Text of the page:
It was easy to see why McGovern was a popular briefer at the CIA. He has an Irish storyteller’s flair, and a kind of leprechaun persona that allows him to mimic the identities of the subjects of his stories and jokes. At the same time, his argument was well organized (and laid out in his recent articles on torture) and he was able to convey the serious nature of the crimes and the depth of his own outrage. He also possesses a spiritual calm and sense of compassion I’ve seen before in those who have, in whatever form, seen “the light.”

The audience of about 100 people was about two-thirds students, and one-third baby boomer progressives. After the talk, most of the students, who’d been assigned the lecture, got up and left, leaving us old folks to hang around for the questions. Mine came up about third. He stumbled a few times on the barely legible handwriting. When he came to the end, he said, “This is a good question.”

I wish I had been taking notes, because I don’t want to mischaracterize his answer. But he essentially said that, even though he has serious problems with the way the government currently operates, he won’t give up on the Constitution. Like many liberals and progressives, he sees the Constitution as our only protection against the wealthy and powerful, the last refuge of the rule of law and people power against the corporate state.

In all honesty, I wasn’t surprised at his answer—because it is the mainstream progressive consensus. Most of those who have publicly challenged the Bush administration’s practice of torture have done so in defense of both international law and the US Constitution. And there is a very legitimate concern among progressives that opening up the Constitution to changes at this time, especially in an Article V Convention, will only open a Pandora’s Box of corporate-friendly delegates stripping away what few protections individual liberty and the public good have left—a concern I wholeheartedly share.

I was more interested in how he answered a couple other questions. When asked, “Was 9/11 an inside job?” he went on at great length in defense of the 9/11 truth movement, and several times emphasized the importance of a new investigation. He was vague about his own view of what happened on 9/11, except to say that he doesn’t go as far as David Ray Griffin, with whose work he seemed quite familiar. (Wanting to avoid the stereotype of the irrational truther, I resisted the urge to call out, “What about the physical evidence?” A week later, the peer-reviewed Open Chemical Physics Journal published an article conclusively proving the existence of a high-tech military-grade nanothermite explosive in the dust of the World Trade Center. I regret my reluctance to speak.)

McGovern’s other answer that interested me came in response to an audience member who expressed his doubt that there would be any meaningful prosecution of the torture perpetrators. McGovern grimly replied that he shared the questioner’s doubts—which struck me as ironic confirmation of my question’s premise of constitutional dysfunction.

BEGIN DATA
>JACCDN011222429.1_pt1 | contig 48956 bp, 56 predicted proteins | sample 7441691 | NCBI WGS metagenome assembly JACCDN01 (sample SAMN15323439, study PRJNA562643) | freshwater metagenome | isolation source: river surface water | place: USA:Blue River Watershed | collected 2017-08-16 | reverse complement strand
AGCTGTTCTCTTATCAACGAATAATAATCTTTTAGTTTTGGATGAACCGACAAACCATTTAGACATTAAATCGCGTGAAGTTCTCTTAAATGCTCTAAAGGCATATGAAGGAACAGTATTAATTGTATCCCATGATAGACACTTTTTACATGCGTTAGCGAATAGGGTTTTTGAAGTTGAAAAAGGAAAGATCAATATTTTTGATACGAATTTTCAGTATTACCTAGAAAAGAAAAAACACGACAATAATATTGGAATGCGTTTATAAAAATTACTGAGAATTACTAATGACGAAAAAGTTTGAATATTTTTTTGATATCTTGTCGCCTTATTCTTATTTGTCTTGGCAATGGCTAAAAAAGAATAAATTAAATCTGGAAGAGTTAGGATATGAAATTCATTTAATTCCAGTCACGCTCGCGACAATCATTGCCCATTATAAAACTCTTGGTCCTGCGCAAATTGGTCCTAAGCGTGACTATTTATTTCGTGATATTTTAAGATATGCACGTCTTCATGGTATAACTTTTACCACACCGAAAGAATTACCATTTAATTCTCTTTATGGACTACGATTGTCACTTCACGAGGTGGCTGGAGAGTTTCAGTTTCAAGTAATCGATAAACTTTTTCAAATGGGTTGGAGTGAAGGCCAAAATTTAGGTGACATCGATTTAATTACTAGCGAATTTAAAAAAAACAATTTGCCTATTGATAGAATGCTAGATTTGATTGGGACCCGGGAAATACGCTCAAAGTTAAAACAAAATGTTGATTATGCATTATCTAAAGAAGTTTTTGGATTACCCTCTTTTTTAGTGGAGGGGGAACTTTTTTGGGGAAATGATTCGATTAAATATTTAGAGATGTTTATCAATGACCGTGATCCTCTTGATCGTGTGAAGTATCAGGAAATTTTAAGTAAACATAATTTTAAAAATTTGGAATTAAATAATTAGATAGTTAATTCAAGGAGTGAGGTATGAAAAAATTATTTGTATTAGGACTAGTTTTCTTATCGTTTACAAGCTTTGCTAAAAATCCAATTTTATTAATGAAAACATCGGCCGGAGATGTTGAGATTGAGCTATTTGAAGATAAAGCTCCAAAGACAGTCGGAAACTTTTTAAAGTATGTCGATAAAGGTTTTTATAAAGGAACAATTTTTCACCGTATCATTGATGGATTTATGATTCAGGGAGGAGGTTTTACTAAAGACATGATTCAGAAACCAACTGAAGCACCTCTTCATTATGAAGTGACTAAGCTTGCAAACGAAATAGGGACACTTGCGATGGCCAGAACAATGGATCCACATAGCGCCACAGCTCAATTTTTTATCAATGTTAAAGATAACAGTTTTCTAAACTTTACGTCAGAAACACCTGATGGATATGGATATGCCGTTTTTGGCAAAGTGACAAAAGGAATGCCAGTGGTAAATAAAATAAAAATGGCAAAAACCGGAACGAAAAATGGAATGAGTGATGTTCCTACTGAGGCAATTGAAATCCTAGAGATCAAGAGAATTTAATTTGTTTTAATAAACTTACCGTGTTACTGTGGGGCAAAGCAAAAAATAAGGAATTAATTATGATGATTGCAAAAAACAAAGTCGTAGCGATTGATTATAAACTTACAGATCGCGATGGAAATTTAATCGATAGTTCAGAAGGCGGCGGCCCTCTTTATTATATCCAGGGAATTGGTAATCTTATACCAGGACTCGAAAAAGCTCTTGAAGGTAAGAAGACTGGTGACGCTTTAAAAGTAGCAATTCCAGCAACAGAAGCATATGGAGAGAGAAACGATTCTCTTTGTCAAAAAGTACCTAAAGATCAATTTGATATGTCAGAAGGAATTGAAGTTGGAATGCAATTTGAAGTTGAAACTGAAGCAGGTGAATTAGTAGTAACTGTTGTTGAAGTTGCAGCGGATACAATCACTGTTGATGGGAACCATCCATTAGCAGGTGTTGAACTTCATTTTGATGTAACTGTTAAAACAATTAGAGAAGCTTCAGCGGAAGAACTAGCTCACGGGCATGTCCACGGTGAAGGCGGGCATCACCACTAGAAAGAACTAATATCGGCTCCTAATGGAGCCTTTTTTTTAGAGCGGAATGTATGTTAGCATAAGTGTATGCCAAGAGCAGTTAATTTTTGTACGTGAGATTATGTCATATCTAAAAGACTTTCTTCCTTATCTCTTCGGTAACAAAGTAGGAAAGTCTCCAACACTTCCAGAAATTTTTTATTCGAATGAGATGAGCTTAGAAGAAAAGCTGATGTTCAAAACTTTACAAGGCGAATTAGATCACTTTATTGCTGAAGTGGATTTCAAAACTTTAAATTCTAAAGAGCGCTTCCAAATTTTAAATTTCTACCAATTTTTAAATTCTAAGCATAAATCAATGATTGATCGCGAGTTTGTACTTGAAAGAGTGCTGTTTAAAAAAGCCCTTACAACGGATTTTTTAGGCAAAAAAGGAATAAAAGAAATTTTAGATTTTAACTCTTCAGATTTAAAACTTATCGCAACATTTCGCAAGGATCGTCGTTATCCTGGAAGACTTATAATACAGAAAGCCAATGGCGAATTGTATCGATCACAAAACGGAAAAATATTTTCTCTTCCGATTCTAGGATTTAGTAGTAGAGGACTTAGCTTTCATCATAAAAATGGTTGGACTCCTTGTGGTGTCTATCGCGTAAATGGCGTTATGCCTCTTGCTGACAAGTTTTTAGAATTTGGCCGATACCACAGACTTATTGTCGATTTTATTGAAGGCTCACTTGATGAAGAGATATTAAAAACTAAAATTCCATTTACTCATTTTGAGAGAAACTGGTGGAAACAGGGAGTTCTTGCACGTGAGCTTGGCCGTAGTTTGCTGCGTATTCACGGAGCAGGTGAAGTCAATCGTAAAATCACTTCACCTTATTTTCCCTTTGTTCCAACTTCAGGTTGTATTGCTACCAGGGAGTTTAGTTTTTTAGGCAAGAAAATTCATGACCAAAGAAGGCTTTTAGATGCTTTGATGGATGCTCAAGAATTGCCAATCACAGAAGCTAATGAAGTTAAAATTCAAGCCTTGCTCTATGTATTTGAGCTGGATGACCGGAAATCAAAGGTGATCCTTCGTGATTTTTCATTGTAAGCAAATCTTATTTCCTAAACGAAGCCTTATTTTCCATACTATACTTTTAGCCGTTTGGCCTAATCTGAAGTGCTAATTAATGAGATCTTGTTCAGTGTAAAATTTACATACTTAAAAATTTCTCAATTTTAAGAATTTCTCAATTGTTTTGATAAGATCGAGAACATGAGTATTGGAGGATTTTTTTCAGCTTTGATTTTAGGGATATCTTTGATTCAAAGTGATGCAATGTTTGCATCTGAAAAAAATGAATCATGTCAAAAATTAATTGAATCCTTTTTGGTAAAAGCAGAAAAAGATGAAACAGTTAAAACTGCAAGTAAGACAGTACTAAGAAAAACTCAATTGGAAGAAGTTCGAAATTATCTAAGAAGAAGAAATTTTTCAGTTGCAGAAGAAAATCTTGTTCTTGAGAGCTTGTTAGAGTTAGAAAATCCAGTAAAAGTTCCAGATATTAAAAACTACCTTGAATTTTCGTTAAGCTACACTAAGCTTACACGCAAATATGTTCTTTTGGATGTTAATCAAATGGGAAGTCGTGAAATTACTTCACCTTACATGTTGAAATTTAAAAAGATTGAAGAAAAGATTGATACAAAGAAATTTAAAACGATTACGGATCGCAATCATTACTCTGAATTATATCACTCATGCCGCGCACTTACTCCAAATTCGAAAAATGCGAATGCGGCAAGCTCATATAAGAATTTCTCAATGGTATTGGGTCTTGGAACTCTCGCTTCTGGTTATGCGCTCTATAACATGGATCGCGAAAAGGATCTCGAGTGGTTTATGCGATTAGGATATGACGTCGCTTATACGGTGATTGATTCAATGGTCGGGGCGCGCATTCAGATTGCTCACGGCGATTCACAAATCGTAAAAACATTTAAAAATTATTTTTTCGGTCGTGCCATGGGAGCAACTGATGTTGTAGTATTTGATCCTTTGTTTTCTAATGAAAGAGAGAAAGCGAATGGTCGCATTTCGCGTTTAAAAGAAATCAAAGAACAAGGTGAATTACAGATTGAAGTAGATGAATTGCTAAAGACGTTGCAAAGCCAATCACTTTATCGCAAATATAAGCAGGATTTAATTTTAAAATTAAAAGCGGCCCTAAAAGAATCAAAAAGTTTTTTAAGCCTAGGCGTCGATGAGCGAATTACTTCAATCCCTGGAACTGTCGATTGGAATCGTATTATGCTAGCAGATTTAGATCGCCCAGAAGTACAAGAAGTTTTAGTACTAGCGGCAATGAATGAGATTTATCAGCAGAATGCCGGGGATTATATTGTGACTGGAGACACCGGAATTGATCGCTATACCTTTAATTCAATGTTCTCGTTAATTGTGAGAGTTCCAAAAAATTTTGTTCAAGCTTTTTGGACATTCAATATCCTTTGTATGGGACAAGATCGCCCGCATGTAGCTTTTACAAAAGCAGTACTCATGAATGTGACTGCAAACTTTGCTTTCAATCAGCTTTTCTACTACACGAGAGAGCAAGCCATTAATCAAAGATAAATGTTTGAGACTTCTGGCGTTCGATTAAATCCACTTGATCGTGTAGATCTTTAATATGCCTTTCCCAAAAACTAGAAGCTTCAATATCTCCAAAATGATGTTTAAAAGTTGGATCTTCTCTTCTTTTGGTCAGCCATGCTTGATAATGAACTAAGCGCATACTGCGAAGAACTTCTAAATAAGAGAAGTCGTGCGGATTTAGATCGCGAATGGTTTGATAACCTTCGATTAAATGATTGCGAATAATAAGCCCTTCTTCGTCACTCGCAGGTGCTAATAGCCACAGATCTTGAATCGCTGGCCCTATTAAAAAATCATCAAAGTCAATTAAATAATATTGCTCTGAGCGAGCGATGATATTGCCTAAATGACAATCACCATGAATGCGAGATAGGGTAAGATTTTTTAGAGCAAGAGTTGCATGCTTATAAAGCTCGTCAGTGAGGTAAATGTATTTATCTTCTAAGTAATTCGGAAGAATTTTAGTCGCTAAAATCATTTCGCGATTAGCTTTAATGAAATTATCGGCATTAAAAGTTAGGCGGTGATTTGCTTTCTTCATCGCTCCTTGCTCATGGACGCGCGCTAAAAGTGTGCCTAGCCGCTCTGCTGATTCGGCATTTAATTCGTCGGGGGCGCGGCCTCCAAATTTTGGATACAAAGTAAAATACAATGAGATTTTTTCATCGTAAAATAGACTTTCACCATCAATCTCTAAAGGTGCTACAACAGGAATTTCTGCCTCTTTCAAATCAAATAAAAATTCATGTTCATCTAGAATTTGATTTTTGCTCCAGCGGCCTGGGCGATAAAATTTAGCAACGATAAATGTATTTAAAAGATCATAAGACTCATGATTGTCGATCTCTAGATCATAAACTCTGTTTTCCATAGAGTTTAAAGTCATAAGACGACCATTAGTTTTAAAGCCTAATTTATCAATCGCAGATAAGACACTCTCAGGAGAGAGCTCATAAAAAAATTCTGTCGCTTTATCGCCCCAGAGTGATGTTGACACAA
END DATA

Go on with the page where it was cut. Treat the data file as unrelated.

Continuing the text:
When the talk was over, I told him I was disappointed in his answer, because I think the Constitution has, unfortunately, failed. We agreed to disagree. I recommended, in support of my opinion, that he read the book I was carrying, “Democracy, Inc.: Managed Democracy and the Specter of Inverted Totalitarianism.”

Author Sheldon Wolin, a political science professor emeritus at Princeton, attributes American-style totalitarianism to a “schizoid condition” in the American public, found, for example, in the now-rebranded Global War on Terror, “a war without mobilization, a war where the citizenry is a potential target but not a participant.” The public’s schizoid condition, he continues, “…is strangely reproduced in domestic political matters. While the war on terrorism induces feelings of helplessness and a natural tendency to look toward the government, to trust it, the domestic message of distrust of government produces alienation from government. The people are not transformed into a manipulable mass shouting “Sieg Heil.” Instead they are discouraged, inclined to abdicate a political role, yet paradoxically trusting of their ‘wartime’ leaders.

“The domestic message says that the citizenry should distrust its own elected government, thereby denying themselves the very instrument that democracy is supposed to make available to them. A democracy that is persuaded to distrust itself, that applauds the rhetoric of ‘get government off your backs,’ ‘it’s your money being wasted,’ and ‘you should decide how to spend it,’ renounces the means of its own efficacy in favor of a laissez-faire politics, an antiegalitarian politics, where, as in the market, the stronger powers prevail. What is revealed or, rather, confirmed is that the consummated union of corporate power and governmental power heralds the American version of a total system.”

Fascism: the union of state and corporate power. That is, our present de facto system of government: a corporately “managed” democracy. Not the real thing.

McGovern said he’d check out the book. And speaking of books, I thanked him for recommending (in his recent article, “Welcome to Vietnam, Mr. President”) the book, “JFK and the Unspeakable,” by Jim Douglas, which I’d been intending to read for months. He asked, “Have you read it?” I said, “Not yet, but I mean to” (I finished it last week), and he vigorously encouraged me to read it. Since the central thesis of the book is the CIA’s role as assassin—on behalf of the national security state—in Kennedy’s murder, I took it as a serious recommendation coming from a patriotic CIA veteran like McGovern. But again, I was struck by the irony—he knows that Dallas was the coup d’etat that turned the Constitution into a moot point.